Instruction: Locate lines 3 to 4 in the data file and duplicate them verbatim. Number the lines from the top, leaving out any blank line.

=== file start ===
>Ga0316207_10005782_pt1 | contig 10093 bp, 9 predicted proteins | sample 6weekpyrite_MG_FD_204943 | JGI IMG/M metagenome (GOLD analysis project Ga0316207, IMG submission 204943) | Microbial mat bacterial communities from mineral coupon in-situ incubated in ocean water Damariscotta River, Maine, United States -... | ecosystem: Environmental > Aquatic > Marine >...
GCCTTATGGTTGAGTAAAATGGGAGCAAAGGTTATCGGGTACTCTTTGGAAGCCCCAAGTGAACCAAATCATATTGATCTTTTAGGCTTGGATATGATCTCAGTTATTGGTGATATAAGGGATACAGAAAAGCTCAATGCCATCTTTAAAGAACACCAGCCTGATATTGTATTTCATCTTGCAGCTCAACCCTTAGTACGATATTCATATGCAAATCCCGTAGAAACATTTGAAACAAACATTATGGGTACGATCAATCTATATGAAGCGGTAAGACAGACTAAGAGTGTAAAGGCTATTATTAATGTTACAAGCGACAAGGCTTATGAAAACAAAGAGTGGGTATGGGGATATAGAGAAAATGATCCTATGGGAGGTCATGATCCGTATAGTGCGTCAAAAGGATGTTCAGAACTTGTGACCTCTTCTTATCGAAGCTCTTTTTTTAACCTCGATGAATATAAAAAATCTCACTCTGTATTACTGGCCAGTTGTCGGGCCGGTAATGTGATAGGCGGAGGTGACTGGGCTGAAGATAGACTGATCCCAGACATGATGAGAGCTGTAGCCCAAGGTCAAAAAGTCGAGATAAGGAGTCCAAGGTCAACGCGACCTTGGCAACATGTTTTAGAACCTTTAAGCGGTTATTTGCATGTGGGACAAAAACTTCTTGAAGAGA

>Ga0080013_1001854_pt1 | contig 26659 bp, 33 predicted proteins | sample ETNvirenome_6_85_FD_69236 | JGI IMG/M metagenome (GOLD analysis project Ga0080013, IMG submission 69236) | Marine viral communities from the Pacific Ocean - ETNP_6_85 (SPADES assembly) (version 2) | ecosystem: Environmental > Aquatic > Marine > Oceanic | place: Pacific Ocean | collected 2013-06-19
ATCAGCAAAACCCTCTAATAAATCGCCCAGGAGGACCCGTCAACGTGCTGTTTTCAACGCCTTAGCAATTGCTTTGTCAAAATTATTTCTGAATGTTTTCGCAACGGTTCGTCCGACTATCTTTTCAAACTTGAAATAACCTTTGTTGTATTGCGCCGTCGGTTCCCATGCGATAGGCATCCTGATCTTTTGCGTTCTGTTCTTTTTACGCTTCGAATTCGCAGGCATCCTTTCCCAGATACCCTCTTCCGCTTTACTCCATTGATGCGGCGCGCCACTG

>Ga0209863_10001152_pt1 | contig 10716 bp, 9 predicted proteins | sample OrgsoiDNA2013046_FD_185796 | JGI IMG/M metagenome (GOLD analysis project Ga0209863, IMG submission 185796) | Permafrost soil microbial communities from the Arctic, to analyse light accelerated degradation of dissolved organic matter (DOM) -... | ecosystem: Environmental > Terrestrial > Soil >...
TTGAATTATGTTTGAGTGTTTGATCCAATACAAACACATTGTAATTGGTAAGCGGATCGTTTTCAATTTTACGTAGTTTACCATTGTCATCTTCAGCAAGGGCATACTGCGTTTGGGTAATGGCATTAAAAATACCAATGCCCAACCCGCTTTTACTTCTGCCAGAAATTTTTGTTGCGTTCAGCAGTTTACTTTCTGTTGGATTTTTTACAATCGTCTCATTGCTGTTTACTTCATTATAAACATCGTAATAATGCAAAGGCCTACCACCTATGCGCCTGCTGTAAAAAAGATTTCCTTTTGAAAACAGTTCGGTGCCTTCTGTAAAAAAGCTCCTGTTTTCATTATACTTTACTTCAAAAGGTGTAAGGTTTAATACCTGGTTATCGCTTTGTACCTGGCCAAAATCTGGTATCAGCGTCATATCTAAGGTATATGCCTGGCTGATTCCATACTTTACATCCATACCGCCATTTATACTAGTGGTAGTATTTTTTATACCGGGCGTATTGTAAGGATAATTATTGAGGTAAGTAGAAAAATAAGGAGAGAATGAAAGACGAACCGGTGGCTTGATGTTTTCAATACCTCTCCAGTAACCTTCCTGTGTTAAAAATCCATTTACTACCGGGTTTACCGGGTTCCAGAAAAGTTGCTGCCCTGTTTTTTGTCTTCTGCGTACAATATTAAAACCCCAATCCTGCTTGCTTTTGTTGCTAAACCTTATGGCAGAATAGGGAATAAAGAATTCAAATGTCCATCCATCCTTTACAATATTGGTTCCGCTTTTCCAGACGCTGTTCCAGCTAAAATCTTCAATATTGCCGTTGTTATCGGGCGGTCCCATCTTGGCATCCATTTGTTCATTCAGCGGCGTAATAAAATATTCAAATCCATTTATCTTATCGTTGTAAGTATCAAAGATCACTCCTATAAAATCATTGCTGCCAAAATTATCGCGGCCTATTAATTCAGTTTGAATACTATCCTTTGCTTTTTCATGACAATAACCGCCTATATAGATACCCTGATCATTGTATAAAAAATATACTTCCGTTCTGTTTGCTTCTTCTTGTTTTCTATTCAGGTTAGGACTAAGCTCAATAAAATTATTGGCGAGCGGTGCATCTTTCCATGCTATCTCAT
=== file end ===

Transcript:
>Ga0080013_1001854_pt1 | contig 26659 bp, 33 predicted proteins | sample ETNvirenome_6_85_FD_69236 | JGI IMG/M metagenome (GOLD analysis project Ga0080013, IMG submission 69236) | Marine viral communities from the Pacific Ocean - ETNP_6_85 (SPADES assembly) (version 2) | ecosystem: Environmental > Aquatic > Marine > Oceanic | place: Pacific Ocean | collected 2013-06-19
ATCAGCAAAACCCTCTAATAAATCGCCCAGGAGGACCCGTCAACGTGCTGTTTTCAACGCCTTAGCAATTGCTTTGTCAAAATTATTTCTGAATGTTTTCGCAACGGTTCGTCCGACTATCTTTTCAAACTTGAAATAACCTTTGTTGTATTGCGCCGTCGGTTCCCATGCGATAGGCATCCTGATCTTTTGCGTTCTGTTCTTTTTACGCTTCGAATTCGCAGGCATCCTTTCCCAGATACCCTCTTCCGCTTTACTCCATTGATGCGGCGCGCCACTG